Such materials undoubtedly will have an important impact on many areas of technology, especially the electronics industry. For example, experimental batteries made from conducting polymers have been shown to exceed current power sources in both power and energy densitites. Other areas of potential applications include chemical or gas sensors, low cost, large area optical sensors, switches, light weight electrical connections, wire, and in their film form for many types of microelectronic circuits and large area solar cells.
Thus, organic materials that behave as metals or semiconductors will provide the advantages of these materials together with additional advantages of being soluble in organic solvents or having low melting points and glass transition temperatures which both minimize the cost of processing and permit composites to be made with thermally sensitive materials such as doped Si or GaAs, for example. The enormous molecular design flexibility of organic chemistry enables precise tailoring of properties to fill a wide range of applications as enumerated above. In addition, the high strength and conductivity-to-weight ratios lend the advantage of fabrication of many electrical devices of much lower weight than conventional materials.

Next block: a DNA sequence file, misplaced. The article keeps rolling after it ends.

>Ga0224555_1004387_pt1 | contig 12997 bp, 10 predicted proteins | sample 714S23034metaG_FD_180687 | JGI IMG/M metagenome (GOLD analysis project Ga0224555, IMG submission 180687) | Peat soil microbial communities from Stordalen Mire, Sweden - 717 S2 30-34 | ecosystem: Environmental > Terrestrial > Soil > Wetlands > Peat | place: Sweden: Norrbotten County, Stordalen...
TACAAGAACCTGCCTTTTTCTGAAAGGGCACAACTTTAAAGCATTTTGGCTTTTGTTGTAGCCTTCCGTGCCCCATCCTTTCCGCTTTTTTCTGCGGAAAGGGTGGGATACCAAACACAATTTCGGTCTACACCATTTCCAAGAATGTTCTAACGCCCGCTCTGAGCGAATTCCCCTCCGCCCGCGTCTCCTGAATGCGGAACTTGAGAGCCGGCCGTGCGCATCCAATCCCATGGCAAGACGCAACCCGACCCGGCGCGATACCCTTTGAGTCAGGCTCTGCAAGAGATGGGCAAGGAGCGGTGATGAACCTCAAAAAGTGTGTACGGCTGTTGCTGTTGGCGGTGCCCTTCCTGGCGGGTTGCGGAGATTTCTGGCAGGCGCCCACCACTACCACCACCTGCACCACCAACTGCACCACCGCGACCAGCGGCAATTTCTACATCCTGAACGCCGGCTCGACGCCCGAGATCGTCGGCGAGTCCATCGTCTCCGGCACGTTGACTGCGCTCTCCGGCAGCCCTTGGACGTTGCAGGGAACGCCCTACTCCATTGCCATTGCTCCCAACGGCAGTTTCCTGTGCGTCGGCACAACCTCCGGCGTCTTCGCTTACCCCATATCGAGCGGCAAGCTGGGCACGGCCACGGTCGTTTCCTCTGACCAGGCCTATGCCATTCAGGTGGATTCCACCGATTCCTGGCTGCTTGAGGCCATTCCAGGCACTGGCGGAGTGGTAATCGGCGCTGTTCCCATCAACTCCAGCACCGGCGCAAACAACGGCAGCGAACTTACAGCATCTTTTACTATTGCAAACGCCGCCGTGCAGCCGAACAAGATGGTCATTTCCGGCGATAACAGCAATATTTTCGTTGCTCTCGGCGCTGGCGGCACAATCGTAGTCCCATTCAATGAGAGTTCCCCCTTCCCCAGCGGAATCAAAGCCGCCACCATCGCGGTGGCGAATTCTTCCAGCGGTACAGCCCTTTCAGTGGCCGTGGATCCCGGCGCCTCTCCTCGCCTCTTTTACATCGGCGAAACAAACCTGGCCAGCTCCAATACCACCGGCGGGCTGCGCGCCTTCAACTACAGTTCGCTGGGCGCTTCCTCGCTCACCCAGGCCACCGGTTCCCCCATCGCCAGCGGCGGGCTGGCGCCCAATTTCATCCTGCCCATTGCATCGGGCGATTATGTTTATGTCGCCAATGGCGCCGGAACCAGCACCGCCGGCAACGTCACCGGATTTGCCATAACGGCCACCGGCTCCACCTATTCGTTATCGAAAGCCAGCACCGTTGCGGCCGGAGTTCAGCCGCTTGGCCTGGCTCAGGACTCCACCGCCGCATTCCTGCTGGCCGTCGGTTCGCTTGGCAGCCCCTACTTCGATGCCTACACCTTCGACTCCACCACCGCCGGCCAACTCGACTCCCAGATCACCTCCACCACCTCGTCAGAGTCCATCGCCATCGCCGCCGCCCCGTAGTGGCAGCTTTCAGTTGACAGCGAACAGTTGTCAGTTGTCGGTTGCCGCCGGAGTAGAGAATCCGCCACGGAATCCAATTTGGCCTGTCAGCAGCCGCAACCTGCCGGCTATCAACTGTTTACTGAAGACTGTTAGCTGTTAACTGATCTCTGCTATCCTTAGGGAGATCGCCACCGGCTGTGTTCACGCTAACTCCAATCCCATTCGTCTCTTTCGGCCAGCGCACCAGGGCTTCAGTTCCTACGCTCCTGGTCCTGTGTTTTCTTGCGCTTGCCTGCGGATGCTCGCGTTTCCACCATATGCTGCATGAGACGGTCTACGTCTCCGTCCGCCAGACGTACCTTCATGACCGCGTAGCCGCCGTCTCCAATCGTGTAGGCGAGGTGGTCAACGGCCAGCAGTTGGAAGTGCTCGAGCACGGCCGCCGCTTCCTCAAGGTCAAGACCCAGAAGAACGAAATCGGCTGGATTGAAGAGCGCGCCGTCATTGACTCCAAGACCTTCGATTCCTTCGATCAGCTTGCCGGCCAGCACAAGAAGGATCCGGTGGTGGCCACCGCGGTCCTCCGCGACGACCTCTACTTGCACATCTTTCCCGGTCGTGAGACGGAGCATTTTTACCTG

In the prior art, a large number of polymeric conductors have been made. These include polyacetylene and its analogues which may be doped with I2, AsF5 and BF4 - or the like. In addition, various phenylene polymers and phthalocyanine complexes have been synthesized as conductive materials.
Highly conducting p-type materials have been obtained by doping the polymer with a charged transfer acceptor such as I2 or AsF5 from the gas or with C104 - or BF4 - by electrochemical oxidation. An n-type material has been achieved by a doping with alkali metal. In known cases of these two types of materials, however, to date only the p-type show any environmental stability.